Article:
The Black Death is hardly a new phenomenon, but the outbreak of the late 1640s to early 50s is one of its most lethal episodes, up there with The Black Death of the 1340s and the Justinianic Plague. That is because of the wide reach of the outbreak, spread via intricate trade routes, and that like its infamous predecessors, it is striking populations already weakened by poor nutrition from years of bad crop yields. The number lost can’t be tallied, but it numbers in the tens of millions.

But the Ravens’ Rebellion is more significant than just for facilitating a disease outbreak; given the movement of armies it is likely something similar would’ve happened anyway. But the Ravens are special in the history of peasant uprisings. Most are small and constricted, known only to local historians and at best a footnote in wider histories known only to elite scholars. The big ones, which are well known in the history books, flare hot and fast but are then crushed quickly and savagely. They are meteors flashing in the firmament, brilliant to see but burning up without any obvious trace.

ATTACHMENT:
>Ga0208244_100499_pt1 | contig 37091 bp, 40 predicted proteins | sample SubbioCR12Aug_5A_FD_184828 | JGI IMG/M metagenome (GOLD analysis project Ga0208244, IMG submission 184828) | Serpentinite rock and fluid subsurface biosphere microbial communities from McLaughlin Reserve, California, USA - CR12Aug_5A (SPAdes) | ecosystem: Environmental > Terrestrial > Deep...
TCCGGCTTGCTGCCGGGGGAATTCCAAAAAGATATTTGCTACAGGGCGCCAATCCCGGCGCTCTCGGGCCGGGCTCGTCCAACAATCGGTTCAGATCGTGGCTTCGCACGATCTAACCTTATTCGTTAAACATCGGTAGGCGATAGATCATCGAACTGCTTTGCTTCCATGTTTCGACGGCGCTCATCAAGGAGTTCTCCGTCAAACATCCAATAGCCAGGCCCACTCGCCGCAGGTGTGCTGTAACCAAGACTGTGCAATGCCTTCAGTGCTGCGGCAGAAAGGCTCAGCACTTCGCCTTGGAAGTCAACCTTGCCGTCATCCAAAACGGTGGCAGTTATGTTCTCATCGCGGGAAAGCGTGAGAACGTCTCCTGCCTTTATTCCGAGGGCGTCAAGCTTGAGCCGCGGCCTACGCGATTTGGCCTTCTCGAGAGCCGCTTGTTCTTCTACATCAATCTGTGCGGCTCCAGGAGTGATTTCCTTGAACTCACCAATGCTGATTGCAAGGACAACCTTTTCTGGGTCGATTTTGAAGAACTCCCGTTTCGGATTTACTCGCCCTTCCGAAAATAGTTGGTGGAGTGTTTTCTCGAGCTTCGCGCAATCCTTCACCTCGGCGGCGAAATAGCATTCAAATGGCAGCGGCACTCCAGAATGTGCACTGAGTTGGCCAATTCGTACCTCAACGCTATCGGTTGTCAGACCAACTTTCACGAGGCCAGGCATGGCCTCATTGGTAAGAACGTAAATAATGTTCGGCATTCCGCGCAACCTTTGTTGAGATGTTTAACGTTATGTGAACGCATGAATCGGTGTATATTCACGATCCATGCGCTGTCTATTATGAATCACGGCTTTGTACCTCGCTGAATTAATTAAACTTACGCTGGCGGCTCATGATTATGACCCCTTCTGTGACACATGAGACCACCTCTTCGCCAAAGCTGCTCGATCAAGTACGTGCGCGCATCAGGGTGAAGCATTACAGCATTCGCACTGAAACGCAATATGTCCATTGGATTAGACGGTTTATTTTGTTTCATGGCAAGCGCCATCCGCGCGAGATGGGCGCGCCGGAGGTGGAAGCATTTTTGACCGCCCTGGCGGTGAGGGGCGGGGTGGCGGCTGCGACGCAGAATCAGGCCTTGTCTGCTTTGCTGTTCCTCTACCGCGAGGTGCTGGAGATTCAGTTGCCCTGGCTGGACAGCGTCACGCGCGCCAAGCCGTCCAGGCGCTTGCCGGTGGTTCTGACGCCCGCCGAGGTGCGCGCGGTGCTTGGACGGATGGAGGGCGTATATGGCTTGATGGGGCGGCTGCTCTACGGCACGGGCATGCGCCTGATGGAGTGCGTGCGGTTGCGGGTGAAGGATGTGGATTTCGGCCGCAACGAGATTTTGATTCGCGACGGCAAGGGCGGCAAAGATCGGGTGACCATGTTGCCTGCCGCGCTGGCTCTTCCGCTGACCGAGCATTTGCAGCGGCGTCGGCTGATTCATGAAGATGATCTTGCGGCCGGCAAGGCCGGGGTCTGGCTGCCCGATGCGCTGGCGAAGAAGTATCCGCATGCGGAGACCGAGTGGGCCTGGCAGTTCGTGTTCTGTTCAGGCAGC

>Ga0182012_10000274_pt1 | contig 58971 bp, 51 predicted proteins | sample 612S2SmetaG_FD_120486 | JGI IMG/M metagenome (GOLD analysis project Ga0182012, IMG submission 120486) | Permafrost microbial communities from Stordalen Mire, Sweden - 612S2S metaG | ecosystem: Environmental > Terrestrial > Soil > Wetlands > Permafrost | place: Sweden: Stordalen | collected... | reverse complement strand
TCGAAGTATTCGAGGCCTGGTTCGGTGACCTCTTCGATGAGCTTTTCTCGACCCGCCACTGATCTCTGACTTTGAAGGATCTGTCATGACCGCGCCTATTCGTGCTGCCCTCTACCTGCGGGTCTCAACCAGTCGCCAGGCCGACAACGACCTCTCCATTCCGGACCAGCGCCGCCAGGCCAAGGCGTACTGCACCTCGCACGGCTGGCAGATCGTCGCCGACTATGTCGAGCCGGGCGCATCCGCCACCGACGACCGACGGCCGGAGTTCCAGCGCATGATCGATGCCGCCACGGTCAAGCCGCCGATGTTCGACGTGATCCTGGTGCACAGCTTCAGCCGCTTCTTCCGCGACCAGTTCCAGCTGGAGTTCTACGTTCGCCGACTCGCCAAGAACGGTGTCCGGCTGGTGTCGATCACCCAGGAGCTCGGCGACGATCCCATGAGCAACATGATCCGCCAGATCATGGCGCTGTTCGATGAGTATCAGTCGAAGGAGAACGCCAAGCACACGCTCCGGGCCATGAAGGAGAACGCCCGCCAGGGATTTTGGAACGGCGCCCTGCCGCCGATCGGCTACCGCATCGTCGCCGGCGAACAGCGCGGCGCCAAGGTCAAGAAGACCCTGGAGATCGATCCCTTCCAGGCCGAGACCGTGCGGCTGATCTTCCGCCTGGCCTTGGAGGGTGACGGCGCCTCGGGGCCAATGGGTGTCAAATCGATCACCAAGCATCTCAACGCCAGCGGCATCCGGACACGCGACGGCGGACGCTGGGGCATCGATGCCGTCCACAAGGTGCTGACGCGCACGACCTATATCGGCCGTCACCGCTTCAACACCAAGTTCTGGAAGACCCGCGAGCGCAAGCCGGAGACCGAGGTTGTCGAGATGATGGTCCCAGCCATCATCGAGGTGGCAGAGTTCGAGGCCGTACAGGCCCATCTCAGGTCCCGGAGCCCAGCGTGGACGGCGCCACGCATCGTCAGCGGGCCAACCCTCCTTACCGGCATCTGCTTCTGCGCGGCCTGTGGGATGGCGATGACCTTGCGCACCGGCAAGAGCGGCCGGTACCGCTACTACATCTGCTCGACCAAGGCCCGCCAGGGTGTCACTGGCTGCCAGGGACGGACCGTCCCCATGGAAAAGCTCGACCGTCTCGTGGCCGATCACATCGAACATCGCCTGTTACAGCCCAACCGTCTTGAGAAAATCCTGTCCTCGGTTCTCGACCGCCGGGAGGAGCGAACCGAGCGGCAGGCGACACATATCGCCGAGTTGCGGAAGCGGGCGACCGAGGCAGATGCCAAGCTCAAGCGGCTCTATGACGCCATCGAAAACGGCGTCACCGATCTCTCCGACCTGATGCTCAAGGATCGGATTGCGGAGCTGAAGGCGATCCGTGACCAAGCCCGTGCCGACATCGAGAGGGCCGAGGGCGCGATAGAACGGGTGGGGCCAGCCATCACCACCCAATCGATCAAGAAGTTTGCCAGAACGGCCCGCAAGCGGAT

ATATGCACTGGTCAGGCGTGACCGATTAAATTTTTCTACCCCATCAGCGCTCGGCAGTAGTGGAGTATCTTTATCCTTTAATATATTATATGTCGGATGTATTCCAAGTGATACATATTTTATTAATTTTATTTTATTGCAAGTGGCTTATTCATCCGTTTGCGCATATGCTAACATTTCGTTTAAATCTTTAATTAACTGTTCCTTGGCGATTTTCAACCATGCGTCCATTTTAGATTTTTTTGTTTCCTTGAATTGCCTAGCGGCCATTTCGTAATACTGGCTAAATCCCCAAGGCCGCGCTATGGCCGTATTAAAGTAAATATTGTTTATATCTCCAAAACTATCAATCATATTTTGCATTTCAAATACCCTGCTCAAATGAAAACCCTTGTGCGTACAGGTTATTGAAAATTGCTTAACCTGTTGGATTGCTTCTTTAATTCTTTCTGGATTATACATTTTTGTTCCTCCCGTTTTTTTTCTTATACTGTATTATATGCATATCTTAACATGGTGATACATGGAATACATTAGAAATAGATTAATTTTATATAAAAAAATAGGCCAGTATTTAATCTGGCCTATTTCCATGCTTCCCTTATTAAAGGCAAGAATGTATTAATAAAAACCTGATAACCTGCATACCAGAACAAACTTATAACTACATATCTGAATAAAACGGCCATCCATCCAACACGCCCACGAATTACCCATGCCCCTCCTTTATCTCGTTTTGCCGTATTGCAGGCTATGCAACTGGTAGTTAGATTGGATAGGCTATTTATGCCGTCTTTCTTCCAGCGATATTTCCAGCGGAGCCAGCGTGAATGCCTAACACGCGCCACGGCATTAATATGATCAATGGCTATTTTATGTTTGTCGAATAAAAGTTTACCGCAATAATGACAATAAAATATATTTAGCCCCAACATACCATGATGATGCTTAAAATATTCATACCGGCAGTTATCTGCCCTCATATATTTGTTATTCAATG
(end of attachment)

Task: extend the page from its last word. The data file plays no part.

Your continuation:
The Ravens however were decidedly not local, starting in northern Bavaria and ending in Magdeburg. And they lasted for a decade, not a few weeks like the Jacquerie. Unlike the accounts of the latter, written by and for elites, which can name all of the nobles slain, but not one of the tens of thousands of peasants slaughtered, for the Ravens we have some of their own words. The printing press and Johann Eck’s skillful use of it ensured that the words of the Ravens would be distributed far and wide.

They also managed to create a society that endured for some time, a rare accomplishment, and it seems to have worked, at least for the time allotted it. Although the destruction of the wealthy elites of Magdeburg meant the cessation of monumental architecture, extravagant art, and large commercial enterprises that get most historians’ attention, the quality of life for the non-elites, also known as the vast bulk of the population, seems to have improved. Having even just a small patch, even if just a garden and spot to raise some chickens and goats, is a massive improvement over being a landless laborer dependent on odd and inconsistent agricultural labor.

As for artisans, nobody might be riding in gilded carriages, but the wealthier peasantry needed and wanted more nails, shoes, little woodcuts, and other small items, the mass demand more than making up for the destruction of a very small elite market. The goldsmiths might not have any customers, but the far more numerous blacksmiths and cobblers and carpenters and the like had more demand for their goods than before. While the Ravens suffered from the Little Ice Age, the comparative lack of the utterly destitute, who had no reserves of land or steady work and who thus always died the most in times of scarcity, meant that the overall population seems to have suffered comparatively less, at least until they were massacred.